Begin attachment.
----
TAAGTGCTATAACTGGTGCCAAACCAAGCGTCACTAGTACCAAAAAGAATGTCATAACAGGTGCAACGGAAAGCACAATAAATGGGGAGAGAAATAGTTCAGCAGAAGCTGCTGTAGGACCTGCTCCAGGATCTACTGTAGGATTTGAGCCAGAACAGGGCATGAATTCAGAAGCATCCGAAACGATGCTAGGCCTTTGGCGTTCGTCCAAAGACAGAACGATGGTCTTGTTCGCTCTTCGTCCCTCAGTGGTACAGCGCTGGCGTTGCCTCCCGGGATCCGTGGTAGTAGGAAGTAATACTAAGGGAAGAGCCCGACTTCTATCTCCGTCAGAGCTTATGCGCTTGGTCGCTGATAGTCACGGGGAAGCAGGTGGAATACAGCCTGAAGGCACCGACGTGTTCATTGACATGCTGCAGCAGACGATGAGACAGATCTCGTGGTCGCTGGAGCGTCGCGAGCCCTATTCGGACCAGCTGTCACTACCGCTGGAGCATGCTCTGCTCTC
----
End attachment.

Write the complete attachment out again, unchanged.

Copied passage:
TAAGTGCTATAACTGGTGCCAAACCAAGCGTCACTAGTACCAAAAAGAATGTCATAACAGGTGCAACGGAAAGCACAATAAATGGGGAGAGAAATAGTTCAGCAGAAGCTGCTGTAGGACCTGCTCCAGGATCTACTGTAGGATTTGAGCCAGAACAGGGCATGAATTCAGAAGCATCCGAAACGATGCTAGGCCTTTGGCGTTCGTCCAAAGACAGAACGATGGTCTTGTTCGCTCTTCGTCCCTCAGTGGTACAGCGCTGGCGTTGCCTCCCGGGATCCGTGGTAGTAGGAAGTAATACTAAGGGAAGAGCCCGACTTCTATCTCCGTCAGAGCTTATGCGCTTGGTCGCTGATAGTCACGGGGAAGCAGGTGGAATACAGCCTGAAGGCACCGACGTGTTCATTGACATGCTGCAGCAGACGATGAGACAGATCTCGTGGTCGCTGGAGCGTCGCGAGCCCTATTCGGACCAGCTGTCACTACCGCTGGAGCATGCTCTGCTCTC